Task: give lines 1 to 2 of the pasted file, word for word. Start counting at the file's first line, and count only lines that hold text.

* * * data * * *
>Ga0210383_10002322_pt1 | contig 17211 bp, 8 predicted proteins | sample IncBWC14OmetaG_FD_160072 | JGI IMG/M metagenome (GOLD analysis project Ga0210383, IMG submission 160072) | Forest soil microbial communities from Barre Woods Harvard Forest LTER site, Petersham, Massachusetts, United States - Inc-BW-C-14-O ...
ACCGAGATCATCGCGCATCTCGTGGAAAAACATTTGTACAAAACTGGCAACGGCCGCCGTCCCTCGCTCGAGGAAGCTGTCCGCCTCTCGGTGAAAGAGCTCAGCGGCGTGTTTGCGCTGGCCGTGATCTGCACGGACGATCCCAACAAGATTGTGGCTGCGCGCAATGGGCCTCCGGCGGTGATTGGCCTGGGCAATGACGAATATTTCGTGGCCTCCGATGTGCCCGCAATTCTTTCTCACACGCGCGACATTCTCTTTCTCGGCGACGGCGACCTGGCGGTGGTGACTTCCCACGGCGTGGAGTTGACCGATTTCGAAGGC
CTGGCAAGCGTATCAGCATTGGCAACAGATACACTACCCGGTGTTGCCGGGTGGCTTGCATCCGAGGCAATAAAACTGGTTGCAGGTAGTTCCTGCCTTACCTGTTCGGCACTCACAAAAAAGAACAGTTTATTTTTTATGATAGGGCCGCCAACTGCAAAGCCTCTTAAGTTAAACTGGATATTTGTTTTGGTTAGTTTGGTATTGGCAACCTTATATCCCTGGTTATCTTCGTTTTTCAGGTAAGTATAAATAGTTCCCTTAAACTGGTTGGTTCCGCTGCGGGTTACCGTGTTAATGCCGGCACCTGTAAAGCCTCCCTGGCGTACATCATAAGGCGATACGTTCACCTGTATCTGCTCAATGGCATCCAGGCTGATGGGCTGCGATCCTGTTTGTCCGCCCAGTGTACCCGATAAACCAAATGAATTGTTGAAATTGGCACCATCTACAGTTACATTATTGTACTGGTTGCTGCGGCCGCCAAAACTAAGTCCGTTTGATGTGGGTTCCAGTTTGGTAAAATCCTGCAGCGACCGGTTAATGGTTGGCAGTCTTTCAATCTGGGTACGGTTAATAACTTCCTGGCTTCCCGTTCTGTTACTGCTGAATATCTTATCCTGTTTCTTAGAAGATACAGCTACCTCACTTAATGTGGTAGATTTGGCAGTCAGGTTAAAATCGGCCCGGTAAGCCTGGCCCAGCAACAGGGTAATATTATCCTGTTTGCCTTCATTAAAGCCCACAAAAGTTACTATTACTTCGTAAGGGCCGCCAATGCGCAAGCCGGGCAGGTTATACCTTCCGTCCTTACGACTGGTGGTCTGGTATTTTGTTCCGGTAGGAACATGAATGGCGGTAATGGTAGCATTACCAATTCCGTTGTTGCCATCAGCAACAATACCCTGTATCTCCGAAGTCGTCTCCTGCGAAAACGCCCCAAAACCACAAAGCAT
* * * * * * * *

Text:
>Ga0210383_10002322_pt1 | contig 17211 bp, 8 predicted proteins | sample IncBWC14OmetaG_FD_160072 | JGI IMG/M metagenome (GOLD analysis project Ga0210383, IMG submission 160072) | Forest soil microbial communities from Barre Woods Harvard Forest LTER site, Petersham, Massachusetts, United States - Inc-BW-C-14-O ...
ACCGAGATCATCGCGCATCTCGTGGAAAAACATTTGTACAAAACTGGCAACGGCCGCCGTCCCTCGCTCGAGGAAGCTGTCCGCCTCTCGGTGAAAGAGCTCAGCGGCGTGTTTGCGCTGGCCGTGATCTGCACGGACGATCCCAACAAGATTGTGGCTGCGCGCAATGGGCCTCCGGCGGTGATTGGCCTGGGCAATGACGAATATTTCGTGGCCTCCGATGTGCCCGCAATTCTTTCTCACACGCGCGACATTCTCTTTCTCGGCGACGGCGACCTGGCGGTGGTGACTTCCCACGGCGTGGAGTTGACCGATTTCGAAGGC